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Susann,

One factor that hasn't been mentioned is the screen ratio that you'd prefer to shoot in.
If you want to shoot widescreen (16:9) then it has to be the XL2, since it is designed to handle that format with it's CCD's.
The Sony will only give you a "false" cropped and stretched version - you'll be losing resolution in fact.

Just a thought...


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Old October 27th, 2005, 09:13 AM   #8
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Quote:
Originally Posted by Christopher Ruiz
My real suggestion is that you HAVE to start somewhere. Since you are not sure on your specific calling of what you want to make, I say go with SD DV and choose between the limitations & pros of the Canon XL2 and the PD-170. Flexibility is something I know you seem to want... one of the major flexible things about these cameras is the portability, the ability to shoot a lot of footage on low cost with a pretty damn good picture with a lot of pre and post work. Another good thing, the cost.
Yeah, that's the conclusion I've come to as well.

It's just a matter of deciding which of those two is right for me I guess (too bad I can't trial them both for a few months ;)

I've used a PD150 before though and quite liked it, but my experience with it was very short.

Quote:
Be prepared to buy more than just a camera.
Yes well at a minimum I'll need a tripod and a spare battery (I think the budget will be blown by that point already).

But in the long run I'm pretty sure I'll wind up getting manual focus lens and perhaps even a different viewfinder if focusing proves difficult, as I've heard some people complain.
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Old October 27th, 2005, 09:17 AM   #9
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Quote:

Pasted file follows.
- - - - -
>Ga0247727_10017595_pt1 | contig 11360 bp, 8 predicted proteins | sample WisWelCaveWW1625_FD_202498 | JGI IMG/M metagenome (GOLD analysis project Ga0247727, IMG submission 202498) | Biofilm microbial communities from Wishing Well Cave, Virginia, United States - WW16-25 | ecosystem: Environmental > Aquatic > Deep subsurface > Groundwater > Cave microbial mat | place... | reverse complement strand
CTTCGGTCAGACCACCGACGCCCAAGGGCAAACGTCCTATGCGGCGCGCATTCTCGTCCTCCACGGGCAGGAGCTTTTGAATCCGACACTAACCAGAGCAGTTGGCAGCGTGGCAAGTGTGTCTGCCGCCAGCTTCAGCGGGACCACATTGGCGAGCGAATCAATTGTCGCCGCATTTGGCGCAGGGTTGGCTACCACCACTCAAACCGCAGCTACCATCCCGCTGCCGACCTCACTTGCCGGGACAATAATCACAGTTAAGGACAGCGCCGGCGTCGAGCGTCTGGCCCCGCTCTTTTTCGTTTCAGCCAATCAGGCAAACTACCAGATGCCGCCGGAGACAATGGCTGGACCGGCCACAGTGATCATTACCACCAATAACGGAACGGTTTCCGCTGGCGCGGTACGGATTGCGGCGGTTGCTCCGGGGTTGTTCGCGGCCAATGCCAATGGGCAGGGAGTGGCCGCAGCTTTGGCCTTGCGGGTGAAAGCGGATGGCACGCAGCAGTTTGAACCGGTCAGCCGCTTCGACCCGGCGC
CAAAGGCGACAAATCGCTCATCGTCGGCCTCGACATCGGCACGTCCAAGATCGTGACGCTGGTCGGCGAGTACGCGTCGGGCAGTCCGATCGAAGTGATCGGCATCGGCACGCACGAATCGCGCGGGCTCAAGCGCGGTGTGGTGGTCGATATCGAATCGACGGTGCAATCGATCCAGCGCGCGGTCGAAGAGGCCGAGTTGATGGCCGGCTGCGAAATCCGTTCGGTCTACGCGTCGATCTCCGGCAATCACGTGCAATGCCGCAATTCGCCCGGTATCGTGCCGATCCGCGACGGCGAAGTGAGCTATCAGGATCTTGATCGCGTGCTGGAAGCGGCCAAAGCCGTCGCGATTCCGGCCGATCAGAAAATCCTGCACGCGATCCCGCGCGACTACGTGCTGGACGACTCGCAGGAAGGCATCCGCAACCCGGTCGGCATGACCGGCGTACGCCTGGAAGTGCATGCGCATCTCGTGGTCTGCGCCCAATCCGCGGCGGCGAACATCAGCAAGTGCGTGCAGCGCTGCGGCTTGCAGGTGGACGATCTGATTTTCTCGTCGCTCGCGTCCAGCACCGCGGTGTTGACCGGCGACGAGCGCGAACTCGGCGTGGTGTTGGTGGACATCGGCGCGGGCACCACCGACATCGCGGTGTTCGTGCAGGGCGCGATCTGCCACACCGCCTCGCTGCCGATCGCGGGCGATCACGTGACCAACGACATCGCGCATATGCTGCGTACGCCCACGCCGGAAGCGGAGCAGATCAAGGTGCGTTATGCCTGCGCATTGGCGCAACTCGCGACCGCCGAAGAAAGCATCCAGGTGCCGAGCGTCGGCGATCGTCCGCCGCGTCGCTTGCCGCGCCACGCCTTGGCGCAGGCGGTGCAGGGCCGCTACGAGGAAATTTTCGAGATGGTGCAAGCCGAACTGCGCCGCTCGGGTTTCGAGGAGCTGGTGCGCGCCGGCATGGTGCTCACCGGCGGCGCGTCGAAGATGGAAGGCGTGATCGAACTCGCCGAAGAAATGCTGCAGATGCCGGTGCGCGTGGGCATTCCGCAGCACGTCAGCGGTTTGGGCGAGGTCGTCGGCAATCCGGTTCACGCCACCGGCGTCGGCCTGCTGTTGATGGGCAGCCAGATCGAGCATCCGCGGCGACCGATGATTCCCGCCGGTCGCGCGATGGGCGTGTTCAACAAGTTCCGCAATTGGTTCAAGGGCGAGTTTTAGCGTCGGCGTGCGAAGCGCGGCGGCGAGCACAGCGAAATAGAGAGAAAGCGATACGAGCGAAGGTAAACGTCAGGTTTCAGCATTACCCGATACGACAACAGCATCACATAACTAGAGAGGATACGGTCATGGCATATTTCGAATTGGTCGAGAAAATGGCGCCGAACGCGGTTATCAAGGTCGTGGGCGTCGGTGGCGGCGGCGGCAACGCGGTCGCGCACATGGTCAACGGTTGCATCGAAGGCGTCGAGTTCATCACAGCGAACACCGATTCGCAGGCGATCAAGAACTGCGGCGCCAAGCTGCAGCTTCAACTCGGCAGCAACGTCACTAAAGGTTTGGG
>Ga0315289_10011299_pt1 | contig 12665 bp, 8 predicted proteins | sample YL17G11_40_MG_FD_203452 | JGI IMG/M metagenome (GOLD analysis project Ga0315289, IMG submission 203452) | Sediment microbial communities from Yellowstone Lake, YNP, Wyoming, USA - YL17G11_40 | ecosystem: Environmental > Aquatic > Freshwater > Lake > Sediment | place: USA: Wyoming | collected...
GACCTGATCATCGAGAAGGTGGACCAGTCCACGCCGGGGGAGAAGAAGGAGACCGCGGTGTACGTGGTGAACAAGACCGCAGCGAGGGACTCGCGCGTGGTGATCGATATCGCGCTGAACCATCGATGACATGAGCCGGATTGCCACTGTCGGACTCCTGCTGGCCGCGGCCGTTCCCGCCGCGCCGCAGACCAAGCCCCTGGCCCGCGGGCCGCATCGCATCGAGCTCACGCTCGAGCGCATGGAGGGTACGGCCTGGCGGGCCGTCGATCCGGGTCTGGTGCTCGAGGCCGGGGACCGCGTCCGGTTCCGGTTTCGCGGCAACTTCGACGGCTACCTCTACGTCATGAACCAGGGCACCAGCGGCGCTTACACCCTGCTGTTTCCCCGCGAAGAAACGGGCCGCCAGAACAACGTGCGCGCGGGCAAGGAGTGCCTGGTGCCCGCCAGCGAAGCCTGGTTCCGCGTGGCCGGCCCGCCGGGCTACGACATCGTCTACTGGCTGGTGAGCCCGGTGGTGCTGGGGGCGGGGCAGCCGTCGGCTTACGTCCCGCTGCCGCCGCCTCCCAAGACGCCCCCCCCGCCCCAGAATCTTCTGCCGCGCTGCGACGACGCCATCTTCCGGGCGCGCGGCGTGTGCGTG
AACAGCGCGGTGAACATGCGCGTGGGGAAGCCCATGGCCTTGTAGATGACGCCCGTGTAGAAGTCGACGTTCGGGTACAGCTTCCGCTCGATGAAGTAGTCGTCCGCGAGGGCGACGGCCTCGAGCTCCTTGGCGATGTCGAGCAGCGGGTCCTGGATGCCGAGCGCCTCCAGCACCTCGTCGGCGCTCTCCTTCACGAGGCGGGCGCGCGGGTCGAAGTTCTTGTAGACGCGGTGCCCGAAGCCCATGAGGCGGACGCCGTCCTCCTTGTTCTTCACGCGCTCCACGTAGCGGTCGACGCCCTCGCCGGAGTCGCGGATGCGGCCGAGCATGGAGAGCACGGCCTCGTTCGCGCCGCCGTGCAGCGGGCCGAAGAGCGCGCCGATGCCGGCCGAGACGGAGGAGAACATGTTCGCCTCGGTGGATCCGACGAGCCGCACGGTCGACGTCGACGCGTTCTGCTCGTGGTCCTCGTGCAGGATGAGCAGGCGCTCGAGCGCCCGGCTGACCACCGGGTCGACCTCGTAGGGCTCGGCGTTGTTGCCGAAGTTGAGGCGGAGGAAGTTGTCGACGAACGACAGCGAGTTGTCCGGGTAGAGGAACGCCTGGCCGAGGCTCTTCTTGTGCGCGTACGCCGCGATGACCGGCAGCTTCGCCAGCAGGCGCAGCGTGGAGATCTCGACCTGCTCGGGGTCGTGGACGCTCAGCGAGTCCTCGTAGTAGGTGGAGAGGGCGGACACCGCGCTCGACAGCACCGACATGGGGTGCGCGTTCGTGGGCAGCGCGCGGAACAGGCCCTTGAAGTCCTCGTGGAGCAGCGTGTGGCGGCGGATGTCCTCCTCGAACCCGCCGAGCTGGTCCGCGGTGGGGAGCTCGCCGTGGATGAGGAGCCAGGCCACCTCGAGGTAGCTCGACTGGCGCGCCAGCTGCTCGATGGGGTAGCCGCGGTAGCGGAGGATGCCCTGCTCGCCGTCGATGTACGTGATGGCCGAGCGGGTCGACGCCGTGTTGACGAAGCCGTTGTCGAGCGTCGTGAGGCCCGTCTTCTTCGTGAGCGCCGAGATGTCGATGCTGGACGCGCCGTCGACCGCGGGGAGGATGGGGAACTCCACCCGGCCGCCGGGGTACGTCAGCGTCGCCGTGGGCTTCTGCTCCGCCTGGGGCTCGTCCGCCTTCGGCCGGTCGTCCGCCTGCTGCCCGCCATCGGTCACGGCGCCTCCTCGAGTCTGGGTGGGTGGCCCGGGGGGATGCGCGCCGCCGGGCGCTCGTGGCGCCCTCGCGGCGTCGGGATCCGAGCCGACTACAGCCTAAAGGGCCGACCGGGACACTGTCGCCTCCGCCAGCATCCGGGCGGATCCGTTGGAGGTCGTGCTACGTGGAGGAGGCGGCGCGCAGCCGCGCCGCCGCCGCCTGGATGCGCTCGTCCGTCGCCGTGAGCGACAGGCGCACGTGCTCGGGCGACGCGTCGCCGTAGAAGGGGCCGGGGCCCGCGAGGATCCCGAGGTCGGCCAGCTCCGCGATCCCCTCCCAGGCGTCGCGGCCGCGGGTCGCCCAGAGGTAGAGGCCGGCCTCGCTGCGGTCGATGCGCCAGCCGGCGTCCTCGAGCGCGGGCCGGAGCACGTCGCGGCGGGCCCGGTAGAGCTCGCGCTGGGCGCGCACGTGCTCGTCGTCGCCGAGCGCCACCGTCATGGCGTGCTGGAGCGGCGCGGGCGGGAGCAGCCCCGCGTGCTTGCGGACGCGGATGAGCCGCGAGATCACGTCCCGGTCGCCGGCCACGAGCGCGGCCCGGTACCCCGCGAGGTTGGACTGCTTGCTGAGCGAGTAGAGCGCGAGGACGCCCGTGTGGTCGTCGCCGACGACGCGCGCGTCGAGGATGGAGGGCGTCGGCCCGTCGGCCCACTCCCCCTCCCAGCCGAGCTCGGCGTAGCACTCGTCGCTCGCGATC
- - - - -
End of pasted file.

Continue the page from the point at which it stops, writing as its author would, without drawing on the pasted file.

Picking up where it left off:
Originally Posted by Robin Davies-Rollinson
Susann,

One factor that hasn't been mentioned is the screen ratio that you'd prefer to shoot in.
If you want to shoot widescreen (16:9) then it has to be the XL2, since it is designed to handle that format with it's CCD's.
The Sony will only give you a "false" cropped and stretched version - you'll be losing resolution in fact.

Just a thought...


Robin
Good point.

16:9 is definitely my preference and if left to my own devices, I'd shoot everything widescreen.

However, one of my projects is for a competition (Australian Story) and I'm not entirely sure whether they might want it in 4:3...will have to find out.

I know the XL2 isn't ideal for 4:3 but I doubt I'd be using that aspect ratio all that often.

So looks like I might be getting the XL2 then :D
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Old October 27th, 2005, 09:45 AM   #10
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if you're shooting a film, you'll be wanting a separate viewfinder or a monitor. for field work, the viewfinder is adequate, not great. it is my biggest--only--complaint about this camera.

for quality, the XL2 is far and away the better camera, but a good operator can get better images out of the PD-170 than a mediocre operator can get out of the XL2. XL2 has a longer learning curve and will take more time to make friends with, but if you're prepared to do a lot of testing and practice (which i highly recommend before shooting anything to print), then the payoff on this camera is tremendous. it is an amazing instrument. every minute that i spend working with this camera, i learn something new about how to use it, so my first footage is so different from my last.
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Old October 27th, 2005, 09:52 AM   #11
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Here's another question for you all...

where did you purchase your XL2?

The cheapest price I've been able to find is on ebay (from an Australian powerseller...a business I believe).

Comes with a 12 month warranty for technical faults.

Never had any problems with Ebay before but part of me balks at such a large purchase.